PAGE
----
Edward Geary Lansdale truly became a legend in his own time. His mission to the Philippines in the early 1950s resulted in the defeat of the communist-led Hukbalahap movement and the subsequent election of Ramon Magsaysay, arguably the most popular president that the people of the Philippines have known. In 1954, Lansdale was sent to Vietnam where he hoped to repeat the program of counterinsurgency that was so successful in the Philippines. His ideas of land redistribution, grassroots village democracy, and elimination of corruption in the South Vietnamese government and army were gradually superseded by massive air and ground operations. When Lansdale returned to the United States for duty in Washington, he never ceased to promote the advancement of democratic ideology as the key tool to "win the hearts and minds of the people of Asia". This book is history as Edward Lansdale saw it. Lansdale became romanticized in "The Quiet American" by Graham Greene, "The Ugly American" by William Lederer and Eugene Burdick, and "Le Mal Jaune" by Jean Larteguy. His biographer, Cecil Currey ("Edward Lansdale: The Unquiet American"), considers Lansdale an all-too-human figure who was a maverick military thinker and a skeptic about conventional US policy in Asia.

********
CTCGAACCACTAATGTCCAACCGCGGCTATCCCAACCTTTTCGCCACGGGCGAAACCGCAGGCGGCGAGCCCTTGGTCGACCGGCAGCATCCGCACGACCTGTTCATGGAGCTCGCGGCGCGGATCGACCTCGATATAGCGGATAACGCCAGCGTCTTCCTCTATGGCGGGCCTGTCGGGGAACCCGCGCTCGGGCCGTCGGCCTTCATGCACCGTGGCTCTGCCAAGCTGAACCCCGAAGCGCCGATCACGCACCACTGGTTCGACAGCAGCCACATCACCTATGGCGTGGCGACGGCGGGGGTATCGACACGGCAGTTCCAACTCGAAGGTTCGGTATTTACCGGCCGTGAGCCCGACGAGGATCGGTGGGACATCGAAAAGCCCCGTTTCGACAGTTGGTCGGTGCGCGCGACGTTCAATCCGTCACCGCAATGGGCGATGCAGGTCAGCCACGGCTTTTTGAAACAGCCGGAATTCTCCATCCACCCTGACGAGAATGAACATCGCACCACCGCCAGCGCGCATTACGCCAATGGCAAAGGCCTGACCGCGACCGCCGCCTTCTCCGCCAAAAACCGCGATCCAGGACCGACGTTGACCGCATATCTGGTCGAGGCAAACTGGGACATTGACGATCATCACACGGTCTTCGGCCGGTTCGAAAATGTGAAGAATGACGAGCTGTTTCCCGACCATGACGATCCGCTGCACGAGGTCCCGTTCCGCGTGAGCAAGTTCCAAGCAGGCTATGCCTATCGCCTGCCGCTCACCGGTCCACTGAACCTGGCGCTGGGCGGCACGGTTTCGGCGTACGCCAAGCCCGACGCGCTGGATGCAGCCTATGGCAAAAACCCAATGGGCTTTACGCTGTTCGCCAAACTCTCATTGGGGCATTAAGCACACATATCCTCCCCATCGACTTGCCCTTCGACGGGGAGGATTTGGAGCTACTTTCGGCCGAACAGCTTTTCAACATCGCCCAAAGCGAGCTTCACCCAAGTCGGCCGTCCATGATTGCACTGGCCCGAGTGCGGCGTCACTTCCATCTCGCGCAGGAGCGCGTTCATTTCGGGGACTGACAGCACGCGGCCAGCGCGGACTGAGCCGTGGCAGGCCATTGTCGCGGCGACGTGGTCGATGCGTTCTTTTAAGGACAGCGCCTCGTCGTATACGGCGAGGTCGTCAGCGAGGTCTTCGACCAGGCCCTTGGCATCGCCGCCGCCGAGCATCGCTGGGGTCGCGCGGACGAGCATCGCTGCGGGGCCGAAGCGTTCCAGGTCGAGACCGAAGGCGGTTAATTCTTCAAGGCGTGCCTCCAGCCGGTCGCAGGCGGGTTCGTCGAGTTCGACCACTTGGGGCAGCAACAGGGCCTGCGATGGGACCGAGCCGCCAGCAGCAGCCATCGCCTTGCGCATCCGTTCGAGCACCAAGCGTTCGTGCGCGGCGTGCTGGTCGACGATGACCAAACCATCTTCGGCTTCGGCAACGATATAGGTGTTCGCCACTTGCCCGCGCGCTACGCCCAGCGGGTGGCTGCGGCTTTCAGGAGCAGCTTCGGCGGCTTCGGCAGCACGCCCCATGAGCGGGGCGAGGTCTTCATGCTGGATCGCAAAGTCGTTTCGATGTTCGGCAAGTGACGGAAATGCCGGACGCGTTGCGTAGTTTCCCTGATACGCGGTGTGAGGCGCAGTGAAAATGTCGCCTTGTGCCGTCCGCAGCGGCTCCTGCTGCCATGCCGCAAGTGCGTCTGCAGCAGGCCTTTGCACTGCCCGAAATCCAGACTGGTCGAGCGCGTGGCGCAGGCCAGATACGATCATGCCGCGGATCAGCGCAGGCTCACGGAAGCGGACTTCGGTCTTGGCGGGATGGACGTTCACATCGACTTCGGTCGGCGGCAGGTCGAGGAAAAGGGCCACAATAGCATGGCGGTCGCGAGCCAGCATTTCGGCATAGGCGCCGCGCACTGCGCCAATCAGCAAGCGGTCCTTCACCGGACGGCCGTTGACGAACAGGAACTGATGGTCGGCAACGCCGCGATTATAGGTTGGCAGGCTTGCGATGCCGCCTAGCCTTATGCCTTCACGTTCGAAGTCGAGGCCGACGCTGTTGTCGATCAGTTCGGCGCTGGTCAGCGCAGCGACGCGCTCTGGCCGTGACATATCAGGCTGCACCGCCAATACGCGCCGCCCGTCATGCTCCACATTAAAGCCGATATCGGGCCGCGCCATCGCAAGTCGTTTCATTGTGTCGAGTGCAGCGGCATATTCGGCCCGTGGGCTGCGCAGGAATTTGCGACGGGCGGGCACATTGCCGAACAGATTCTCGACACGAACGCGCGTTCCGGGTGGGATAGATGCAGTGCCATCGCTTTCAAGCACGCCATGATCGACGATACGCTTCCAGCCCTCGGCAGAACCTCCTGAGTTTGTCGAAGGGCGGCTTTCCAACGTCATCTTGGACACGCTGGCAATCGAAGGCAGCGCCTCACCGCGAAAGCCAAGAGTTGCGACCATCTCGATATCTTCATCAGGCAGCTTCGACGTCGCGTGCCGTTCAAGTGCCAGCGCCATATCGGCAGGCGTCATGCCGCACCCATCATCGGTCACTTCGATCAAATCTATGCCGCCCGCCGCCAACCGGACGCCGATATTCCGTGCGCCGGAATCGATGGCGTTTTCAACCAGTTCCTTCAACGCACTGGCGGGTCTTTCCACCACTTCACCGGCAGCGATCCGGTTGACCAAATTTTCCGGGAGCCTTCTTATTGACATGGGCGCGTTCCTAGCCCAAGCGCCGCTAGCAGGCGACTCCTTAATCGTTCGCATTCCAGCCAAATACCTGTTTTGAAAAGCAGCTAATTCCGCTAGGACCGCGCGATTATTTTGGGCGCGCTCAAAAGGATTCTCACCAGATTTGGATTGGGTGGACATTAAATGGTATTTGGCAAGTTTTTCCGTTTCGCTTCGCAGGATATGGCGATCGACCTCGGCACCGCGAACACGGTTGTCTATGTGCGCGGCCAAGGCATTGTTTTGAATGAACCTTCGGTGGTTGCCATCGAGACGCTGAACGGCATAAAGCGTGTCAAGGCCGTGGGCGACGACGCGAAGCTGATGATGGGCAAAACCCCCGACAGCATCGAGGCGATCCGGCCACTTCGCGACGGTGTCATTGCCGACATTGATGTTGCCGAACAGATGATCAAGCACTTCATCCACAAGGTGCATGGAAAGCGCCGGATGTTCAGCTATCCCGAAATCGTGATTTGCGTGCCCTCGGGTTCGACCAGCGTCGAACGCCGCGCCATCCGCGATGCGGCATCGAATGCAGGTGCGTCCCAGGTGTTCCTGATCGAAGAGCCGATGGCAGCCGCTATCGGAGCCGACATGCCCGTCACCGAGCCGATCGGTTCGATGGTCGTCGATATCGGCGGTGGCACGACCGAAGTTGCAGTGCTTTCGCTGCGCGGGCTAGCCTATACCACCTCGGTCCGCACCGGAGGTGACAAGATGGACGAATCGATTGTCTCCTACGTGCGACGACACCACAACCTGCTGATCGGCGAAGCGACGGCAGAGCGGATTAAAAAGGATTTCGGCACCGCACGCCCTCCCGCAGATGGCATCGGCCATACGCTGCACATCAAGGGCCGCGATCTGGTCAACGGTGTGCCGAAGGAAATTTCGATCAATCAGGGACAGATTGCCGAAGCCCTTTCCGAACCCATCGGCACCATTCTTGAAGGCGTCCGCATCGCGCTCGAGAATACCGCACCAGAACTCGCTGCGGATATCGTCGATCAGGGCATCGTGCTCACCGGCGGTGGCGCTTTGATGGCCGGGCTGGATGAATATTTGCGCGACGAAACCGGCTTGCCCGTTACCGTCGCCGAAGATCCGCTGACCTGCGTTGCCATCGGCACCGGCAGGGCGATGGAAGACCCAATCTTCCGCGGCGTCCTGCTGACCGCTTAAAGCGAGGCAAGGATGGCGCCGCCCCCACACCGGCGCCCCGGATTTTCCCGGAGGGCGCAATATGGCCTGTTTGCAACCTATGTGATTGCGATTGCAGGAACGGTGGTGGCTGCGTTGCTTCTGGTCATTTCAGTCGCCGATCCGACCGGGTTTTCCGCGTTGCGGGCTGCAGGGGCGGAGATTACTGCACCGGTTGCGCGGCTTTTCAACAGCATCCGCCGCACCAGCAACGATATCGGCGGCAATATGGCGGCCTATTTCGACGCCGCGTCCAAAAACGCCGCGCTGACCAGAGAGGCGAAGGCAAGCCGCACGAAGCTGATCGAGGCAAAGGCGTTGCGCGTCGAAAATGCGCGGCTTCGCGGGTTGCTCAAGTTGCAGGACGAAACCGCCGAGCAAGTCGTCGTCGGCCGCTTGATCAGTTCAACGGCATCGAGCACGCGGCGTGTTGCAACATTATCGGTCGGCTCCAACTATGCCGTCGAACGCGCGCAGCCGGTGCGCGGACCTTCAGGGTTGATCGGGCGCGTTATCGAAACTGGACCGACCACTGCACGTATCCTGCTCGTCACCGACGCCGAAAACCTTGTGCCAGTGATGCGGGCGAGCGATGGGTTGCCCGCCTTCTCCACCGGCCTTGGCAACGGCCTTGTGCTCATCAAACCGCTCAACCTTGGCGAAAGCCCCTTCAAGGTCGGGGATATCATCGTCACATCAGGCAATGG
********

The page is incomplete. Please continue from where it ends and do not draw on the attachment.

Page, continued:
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Book Description Harper & Row, 1972. Hardcover. Book Condition: New. 1st. Bookseller Inventory # DADAX0060125101
Book Description Harper & Row, 1972. Hardcover. Book Condition: New. Bookseller Inventory # P110060125101